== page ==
• Murawski, S.A., J.-J. Maguire, R.K. Mayo, and F.M. Serchuk. 1997. Groundfish stocks and the fishing industry. In: J. Boreman, B.S. Nakashima, J.A. Wilson, and R.L. Kendall (eds.). Northeast Atlantic Groundfish: Perspectives on a Fishery Collapse. Am. Fish. Soc. Washington, DC. 27-69.
  • Prasad, K.S. and R.L. Haedrich, 1993. Satellite observations of phytolankton variability on the Grand Banks of Newfoundland during a spring bloom. Int. J. Remote Sens. 14:241-252.
  • Resources of the Sea Conference: Fish and Oil. 1973. The Extension Service, Memorial University of Newfoundland and The Canadian International Development Agency. Two volumes.
  • Rice, Jake, 2002. Changes to the Large Marine Ecosystem of the Newfoundland-Labrador Shelf, In K. Sherman and H.R. Skjoldal, eds. Large Marine Ecosystems of the North Atlantic—Changing States and Sustainability. Elsevier. 51-104. ISBN: 0444510117.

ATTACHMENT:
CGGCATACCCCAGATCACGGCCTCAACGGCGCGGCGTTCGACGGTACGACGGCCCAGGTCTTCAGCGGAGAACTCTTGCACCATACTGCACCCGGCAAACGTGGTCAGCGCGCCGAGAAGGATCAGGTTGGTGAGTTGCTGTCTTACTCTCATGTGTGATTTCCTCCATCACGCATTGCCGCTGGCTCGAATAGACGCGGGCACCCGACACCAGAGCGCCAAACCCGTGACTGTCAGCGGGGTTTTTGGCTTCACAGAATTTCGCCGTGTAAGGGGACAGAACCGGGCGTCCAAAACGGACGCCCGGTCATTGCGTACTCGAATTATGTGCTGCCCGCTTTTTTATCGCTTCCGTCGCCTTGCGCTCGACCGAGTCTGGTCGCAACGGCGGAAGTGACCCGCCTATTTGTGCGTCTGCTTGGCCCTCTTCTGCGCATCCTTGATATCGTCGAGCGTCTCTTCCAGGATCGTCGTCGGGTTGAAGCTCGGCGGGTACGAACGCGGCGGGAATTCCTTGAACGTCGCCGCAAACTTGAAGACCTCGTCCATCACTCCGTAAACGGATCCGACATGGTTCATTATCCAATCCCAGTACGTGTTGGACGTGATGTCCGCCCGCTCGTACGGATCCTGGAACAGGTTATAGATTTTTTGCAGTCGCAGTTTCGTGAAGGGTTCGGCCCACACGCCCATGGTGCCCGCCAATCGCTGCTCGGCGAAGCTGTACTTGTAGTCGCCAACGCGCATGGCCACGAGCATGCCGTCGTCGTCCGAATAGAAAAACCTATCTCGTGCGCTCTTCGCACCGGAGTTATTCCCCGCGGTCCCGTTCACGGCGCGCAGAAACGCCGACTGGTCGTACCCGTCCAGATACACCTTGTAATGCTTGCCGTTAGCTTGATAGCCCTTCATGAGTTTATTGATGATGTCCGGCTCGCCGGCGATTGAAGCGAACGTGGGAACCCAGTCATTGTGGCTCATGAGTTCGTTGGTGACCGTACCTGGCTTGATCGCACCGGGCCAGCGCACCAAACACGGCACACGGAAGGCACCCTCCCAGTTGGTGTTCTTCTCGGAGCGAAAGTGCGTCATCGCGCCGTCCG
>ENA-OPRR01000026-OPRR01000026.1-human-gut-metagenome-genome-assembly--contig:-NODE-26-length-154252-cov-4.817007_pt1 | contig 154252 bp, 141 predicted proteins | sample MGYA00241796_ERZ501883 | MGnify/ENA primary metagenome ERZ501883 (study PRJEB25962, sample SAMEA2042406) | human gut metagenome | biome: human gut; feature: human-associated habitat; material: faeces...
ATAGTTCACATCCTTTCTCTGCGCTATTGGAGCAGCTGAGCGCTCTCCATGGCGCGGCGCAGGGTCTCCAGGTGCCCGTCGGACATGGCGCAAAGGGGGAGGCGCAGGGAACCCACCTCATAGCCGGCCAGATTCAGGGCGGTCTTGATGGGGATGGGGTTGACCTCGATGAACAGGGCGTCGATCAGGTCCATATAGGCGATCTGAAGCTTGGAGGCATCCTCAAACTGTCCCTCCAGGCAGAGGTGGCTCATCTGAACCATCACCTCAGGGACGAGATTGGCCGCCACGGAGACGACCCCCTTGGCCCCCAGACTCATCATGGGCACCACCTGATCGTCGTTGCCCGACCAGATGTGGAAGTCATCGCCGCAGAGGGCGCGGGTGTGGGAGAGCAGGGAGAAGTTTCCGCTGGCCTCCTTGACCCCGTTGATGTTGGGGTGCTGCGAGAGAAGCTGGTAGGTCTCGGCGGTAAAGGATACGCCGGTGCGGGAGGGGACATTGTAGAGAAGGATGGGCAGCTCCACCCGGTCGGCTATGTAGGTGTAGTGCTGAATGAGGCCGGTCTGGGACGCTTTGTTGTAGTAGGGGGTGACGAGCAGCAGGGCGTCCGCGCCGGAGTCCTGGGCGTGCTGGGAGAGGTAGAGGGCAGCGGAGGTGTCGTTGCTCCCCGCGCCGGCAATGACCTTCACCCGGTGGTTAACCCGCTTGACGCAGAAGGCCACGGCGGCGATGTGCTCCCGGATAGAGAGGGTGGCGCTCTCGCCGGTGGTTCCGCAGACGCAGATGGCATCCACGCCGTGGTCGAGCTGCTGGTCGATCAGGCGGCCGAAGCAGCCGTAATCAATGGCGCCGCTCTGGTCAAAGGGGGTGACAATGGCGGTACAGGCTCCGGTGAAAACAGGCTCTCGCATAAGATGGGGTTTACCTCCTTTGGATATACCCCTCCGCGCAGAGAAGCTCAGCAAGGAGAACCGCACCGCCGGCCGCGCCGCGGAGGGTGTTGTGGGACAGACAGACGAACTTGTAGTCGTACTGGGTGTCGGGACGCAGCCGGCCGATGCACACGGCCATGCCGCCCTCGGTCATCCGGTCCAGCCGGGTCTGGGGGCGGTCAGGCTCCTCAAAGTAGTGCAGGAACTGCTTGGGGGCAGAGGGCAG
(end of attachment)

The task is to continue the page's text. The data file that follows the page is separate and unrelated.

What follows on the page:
• Rivard, D., W.D. McKone, and R.W. Elner. 1988. Resource prospects for Canada's Atlantic fisheries: 1989-1993. Communications Directorate, Fisheries and Oceans, Ottawa, Ontario. 270 pp.
  • Scarratt, D.J. (Ed.). 1982. Canadian Atlantic offshore fishery atlas. Can. Spec. Publ. Fish. Aquat. Sci. 47 (Revised). 101 pp.
  • Sinclair, Peter R. (Ed.). 1988. A question of survival: The fisheries and Newfoundland society. Social and Economic Papers No. 17. Institute of Social and Economic Research, Memorial University of Newfoundland. 254 pp.



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Citation

(2008). Newfoundland-Labrador Shelf large marine ecosystem. Retrieved from http://www.eoearth.org/view/article/51cbee827896bb431f6985d7